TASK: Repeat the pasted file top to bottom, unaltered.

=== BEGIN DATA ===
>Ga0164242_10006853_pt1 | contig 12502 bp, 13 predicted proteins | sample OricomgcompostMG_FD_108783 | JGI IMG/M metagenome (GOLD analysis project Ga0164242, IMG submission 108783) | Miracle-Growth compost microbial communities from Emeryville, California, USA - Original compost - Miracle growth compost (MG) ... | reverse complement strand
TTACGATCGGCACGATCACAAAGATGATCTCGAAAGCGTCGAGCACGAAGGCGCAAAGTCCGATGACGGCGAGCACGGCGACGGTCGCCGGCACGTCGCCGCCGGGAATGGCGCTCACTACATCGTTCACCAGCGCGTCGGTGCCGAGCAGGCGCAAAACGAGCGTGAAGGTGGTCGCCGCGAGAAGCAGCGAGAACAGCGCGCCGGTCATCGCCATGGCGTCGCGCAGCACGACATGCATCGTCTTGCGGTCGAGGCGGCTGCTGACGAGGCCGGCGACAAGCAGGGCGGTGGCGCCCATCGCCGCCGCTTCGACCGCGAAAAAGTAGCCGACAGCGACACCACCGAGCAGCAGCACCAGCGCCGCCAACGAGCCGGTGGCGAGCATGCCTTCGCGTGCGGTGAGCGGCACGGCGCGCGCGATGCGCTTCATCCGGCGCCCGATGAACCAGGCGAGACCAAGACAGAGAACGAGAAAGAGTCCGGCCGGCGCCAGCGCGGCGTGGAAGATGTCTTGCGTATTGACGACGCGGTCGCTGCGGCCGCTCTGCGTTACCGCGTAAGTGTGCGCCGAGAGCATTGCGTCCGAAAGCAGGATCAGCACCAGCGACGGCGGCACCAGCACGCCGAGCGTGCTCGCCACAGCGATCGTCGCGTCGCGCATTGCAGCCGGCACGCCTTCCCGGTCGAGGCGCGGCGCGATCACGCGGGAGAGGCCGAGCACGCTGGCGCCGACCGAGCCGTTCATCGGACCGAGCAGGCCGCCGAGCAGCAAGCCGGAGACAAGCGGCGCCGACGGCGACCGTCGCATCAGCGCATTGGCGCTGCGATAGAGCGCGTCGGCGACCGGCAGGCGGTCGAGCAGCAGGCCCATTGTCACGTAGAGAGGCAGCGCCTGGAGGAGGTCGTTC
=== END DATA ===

>Ga0164242_10006853_pt1 | contig 12502 bp, 13 predicted proteins | sample OricomgcompostMG_FD_108783 | JGI IMG/M metagenome (GOLD analysis project Ga0164242, IMG submission 108783) | Miracle-Growth compost microbial communities from Emeryville, California, USA - Original compost - Miracle growth compost (MG) ... | reverse complement strand
TTACGATCGGCACGATCACAAAGATGATCTCGAAAGCGTCGAGCACGAAGGCGCAAAGTCCGATGACGGCGAGCACGGCGACGGTCGCCGGCACGTCGCCGCCGGGAATGGCGCTCACTACATCGTTCACCAGCGCGTCGGTGCCGAGCAGGCGCAAAACGAGCGTGAAGGTGGTCGCCGCGAGAAGCAGCGAGAACAGCGCGCCGGTCATCGCCATGGCGTCGCGCAGCACGACATGCATCGTCTTGCGGTCGAGGCGGCTGCTGACGAGGCCGGCGACAAGCAGGGCGGTGGCGCCCATCGCCGCCGCTTCGACCGCGAAAAAGTAGCCGACAGCGACACCACCGAGCAGCAGCACCAGCGCCGCCAACGAGCCGGTGGCGAGCATGCCTTCGCGTGCGGTGAGCGGCACGGCGCGCGCGATGCGCTTCATCCGGCGCCCGATGAACCAGGCGAGACCAAGACAGAGAACGAGAAAGAGTCCGGCCGGCGCCAGCGCGGCGTGGAAGATGTCTTGCGTATTGACGACGCGGTCGCTGCGGCCGCTCTGCGTTACCGCGTAAGTGTGCGCCGAGAGCATTGCGTCCGAAAGCAGGATCAGCACCAGCGACGGCGGCACCAGCACGCCGAGCGTGCTCGCCACAGCGATCGTCGCGTCGCGCATTGCAGCCGGCACGCCTTCCCGGTCGAGGCGCGGCGCGATCACGCGGGAGAGGCCGAGCACGCTGGCGCCGACCGAGCCGTTCATCGGACCGAGCAGGCCGCCGAGCAGCAAGCCGGAGACAAGCGGCGCCGACGGCGACCGTCGCATCAGCGCATTGGCGCTGCGATAGAGCGCGTCGGCGACCGGCAGGCGGTCGAGCAGCAGGCCCATTGTCACGTAGAGAGGCAGCGCCTGGAGGAGGTCGTTC